6 minute read

A Focus on Equity

As the pandemic raged on, our nation faced another crisis sparked by the murder of George Floyd by police in Minneapolis. The recognition of disparities of outcomes in COVID-19 for communities of color, and the epidemic of structural racism in American society and healthcare underlying those disparities, led CMSS members to issue statements condemning racism in healthcare and committing to using our platforms to fight racism and advance equity and inclusion in our member societies and in medicine more broadly.

Specialty societies have supported critically needed dialogues, including important conversations about racism encountered by Black physicians, while considering how they as societies can actively work to remove barriers to equitable advancement in specialty-society leadership and in healthcare at large.

In the wake of George Floyd’s murder and the protests that followed, CMSS issued a definitive statement on, and commitment to, promoting equity and addressing racism in our society. This statement was also adopted by many of our member organizations:

“With more than 800,000 physicians across 45 specialties, the Council of Medical Specialty Societies (CMSS) deplores the negative impact of racism in our nation and of racial inequities in our healthcare system…We are committed to using our platform to improve the health of every patient we serve.”

But we recognized that statements alone are not enough. So we took action along with our medical-society partners and established measurable goals for diversity, equity, inclusion, and anti-racism that will remain a priority for years to come.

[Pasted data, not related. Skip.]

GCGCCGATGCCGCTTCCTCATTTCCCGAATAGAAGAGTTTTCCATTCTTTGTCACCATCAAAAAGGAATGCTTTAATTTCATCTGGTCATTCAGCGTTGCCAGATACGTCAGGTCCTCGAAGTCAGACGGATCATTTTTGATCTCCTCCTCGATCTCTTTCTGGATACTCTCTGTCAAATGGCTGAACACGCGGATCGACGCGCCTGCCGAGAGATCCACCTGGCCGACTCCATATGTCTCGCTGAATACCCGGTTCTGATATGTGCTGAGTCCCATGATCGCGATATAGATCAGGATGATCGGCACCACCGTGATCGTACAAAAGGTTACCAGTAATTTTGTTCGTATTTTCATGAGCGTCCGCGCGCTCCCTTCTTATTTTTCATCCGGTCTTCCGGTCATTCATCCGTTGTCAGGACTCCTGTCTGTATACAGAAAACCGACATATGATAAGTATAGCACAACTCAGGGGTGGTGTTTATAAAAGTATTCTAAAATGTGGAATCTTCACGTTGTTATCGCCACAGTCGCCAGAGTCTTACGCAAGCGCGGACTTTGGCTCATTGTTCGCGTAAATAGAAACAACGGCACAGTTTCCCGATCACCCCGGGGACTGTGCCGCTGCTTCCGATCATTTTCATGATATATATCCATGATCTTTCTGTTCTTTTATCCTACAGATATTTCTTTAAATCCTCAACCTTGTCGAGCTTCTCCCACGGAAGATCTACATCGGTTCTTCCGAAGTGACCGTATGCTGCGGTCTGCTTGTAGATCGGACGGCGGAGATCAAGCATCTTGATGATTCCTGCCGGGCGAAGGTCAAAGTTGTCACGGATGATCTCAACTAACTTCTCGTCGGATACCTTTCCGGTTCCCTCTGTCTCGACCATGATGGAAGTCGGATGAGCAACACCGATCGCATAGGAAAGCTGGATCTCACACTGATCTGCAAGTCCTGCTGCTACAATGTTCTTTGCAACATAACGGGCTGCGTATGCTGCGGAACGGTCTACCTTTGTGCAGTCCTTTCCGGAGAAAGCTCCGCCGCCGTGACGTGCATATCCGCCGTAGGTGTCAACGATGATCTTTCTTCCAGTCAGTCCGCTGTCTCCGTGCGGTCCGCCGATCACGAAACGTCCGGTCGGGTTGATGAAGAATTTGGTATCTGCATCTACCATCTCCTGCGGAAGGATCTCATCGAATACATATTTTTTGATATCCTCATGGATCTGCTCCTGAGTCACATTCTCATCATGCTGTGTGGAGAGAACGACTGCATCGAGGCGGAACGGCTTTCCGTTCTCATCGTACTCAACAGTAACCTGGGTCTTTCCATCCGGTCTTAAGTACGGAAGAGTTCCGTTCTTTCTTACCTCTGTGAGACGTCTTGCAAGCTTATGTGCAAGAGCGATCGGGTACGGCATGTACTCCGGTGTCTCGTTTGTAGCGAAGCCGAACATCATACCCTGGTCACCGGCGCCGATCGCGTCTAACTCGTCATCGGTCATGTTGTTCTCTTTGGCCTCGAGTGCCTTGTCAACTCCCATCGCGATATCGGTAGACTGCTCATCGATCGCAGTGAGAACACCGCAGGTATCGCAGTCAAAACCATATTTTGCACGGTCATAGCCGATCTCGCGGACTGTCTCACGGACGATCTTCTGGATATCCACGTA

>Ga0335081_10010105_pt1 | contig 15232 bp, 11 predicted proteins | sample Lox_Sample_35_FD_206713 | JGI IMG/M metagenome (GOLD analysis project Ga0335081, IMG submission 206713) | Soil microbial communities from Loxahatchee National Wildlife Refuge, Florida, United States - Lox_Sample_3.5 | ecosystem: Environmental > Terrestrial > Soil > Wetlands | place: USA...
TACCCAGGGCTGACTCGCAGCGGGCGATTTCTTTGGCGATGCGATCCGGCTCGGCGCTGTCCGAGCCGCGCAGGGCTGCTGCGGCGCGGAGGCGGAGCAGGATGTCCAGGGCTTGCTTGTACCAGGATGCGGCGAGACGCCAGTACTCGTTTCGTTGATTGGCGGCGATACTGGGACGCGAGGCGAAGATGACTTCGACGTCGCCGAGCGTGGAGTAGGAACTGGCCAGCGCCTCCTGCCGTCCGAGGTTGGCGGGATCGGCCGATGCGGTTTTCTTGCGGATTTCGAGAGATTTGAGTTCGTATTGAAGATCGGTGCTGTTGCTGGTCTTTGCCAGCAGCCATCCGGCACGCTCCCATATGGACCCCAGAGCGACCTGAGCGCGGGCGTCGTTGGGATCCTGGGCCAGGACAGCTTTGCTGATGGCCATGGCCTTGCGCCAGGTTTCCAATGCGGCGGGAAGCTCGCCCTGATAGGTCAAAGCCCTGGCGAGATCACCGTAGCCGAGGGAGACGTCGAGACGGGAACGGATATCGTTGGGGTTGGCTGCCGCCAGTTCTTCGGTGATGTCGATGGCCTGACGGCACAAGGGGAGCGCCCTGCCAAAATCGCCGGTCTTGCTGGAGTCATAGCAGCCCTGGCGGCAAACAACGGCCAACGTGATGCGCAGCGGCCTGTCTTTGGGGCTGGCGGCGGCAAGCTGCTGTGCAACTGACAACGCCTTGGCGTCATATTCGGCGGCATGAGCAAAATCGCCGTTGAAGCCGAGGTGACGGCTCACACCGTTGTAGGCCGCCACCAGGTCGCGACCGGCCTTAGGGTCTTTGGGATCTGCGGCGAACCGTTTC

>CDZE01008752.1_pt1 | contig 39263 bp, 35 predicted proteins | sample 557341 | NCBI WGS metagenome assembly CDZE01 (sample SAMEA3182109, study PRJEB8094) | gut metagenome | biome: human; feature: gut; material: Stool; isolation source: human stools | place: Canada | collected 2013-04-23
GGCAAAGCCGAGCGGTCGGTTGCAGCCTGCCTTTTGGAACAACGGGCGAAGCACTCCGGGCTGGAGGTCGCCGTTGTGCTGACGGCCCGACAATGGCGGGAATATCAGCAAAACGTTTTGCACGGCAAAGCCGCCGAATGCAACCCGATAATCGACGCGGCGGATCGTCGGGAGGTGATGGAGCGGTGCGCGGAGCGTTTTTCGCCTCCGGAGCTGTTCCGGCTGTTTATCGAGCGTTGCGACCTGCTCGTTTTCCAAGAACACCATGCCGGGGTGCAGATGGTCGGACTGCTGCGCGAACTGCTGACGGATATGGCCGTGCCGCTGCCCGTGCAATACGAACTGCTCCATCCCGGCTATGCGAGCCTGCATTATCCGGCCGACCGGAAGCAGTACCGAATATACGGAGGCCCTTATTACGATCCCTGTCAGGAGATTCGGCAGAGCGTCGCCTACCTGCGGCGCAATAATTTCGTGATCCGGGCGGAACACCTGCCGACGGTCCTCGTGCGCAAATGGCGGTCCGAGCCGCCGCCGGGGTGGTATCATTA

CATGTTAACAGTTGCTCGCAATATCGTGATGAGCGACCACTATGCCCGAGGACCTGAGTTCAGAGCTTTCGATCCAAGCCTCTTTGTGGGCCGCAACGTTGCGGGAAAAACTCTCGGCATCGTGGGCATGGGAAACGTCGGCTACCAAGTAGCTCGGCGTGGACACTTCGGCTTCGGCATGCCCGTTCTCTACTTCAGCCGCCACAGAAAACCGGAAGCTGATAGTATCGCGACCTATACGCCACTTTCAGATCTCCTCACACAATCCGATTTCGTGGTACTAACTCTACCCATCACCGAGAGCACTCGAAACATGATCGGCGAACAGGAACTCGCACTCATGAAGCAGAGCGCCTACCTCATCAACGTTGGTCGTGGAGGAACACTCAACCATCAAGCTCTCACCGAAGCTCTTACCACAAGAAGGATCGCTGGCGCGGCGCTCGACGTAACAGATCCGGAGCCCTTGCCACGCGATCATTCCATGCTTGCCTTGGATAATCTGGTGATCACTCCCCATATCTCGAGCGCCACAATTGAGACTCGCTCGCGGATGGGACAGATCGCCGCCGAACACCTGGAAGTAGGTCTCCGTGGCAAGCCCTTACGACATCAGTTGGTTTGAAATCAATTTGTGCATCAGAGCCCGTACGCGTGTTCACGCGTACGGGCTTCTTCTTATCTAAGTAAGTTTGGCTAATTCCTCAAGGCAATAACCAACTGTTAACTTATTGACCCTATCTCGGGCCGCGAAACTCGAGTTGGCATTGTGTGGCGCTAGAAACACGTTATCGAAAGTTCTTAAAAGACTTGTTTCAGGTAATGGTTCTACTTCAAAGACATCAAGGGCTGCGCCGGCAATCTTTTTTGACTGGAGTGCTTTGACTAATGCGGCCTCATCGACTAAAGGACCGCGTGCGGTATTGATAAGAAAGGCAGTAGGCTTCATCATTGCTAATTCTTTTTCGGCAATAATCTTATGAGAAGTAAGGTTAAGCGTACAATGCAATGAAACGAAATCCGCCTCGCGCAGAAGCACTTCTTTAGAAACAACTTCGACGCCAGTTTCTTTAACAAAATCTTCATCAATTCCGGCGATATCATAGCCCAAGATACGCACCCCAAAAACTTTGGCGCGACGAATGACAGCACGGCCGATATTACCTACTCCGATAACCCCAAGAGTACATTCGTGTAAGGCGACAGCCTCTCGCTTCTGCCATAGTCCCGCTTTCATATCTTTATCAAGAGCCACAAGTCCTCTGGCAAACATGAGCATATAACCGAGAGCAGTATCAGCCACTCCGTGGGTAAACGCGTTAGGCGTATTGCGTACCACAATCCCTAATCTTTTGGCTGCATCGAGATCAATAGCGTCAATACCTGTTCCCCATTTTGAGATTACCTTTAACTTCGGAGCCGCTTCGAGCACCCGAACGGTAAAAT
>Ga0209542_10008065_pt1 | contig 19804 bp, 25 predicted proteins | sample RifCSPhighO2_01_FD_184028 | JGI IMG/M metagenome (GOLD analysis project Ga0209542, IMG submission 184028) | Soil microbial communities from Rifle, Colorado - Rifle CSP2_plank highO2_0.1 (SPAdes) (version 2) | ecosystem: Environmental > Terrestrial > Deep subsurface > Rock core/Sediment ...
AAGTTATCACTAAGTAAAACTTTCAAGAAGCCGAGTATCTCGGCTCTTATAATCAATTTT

CMSS DEI Priorities

• Develop innovative programs across the full pathway to support greater engagement, inclusion, mentorship of students, residents, fellows, and physicians who are underrepresented in medicine.

• Support engagement, inclusion, and mentorship of underrepresented in medicine students, residents, fellows, and physicians.

• Increase diversity, inclusion, and engagement of those underrepresented in medicine, women, LGBTQ, and younger physicians into specialty society leadership.

• Develop an anti-racism collaborative across societies to identify effective strategies to counter structural racism in healthcare and the medical profession.


Many of our member societies had already been leading efforts focusing on diversity, equity, and inclusion (DEI), while others were just beginning. We wanted to share the excellent resources that were being used by our members with a broader audience, and our DEI PPG was front and center in providing a forum for societies to learn from one another what has been successful in those efforts and what has not. The PPG includes more than 60 society DEI leaders who have been meeting monthly, working together on projects like gathering and recommending best practices in collection and use of member demographic data. Their work will be vital to the success of CMSS’s efforts and those of our members to increase diversity, equity, and inclusion in healthcare.


We joined with the Organization of Program Director Associations (OPDA), a convened group of CMSS, to take a stand against inherent bias in medical education and training. OPDA’s statement and call to action, released in February 2021, read in part:

We condemn racism and discrimination, and challenge training programs and healthcare systems to evaluate their educational frameworks, policies, and hierarchy in order to improve equity for all.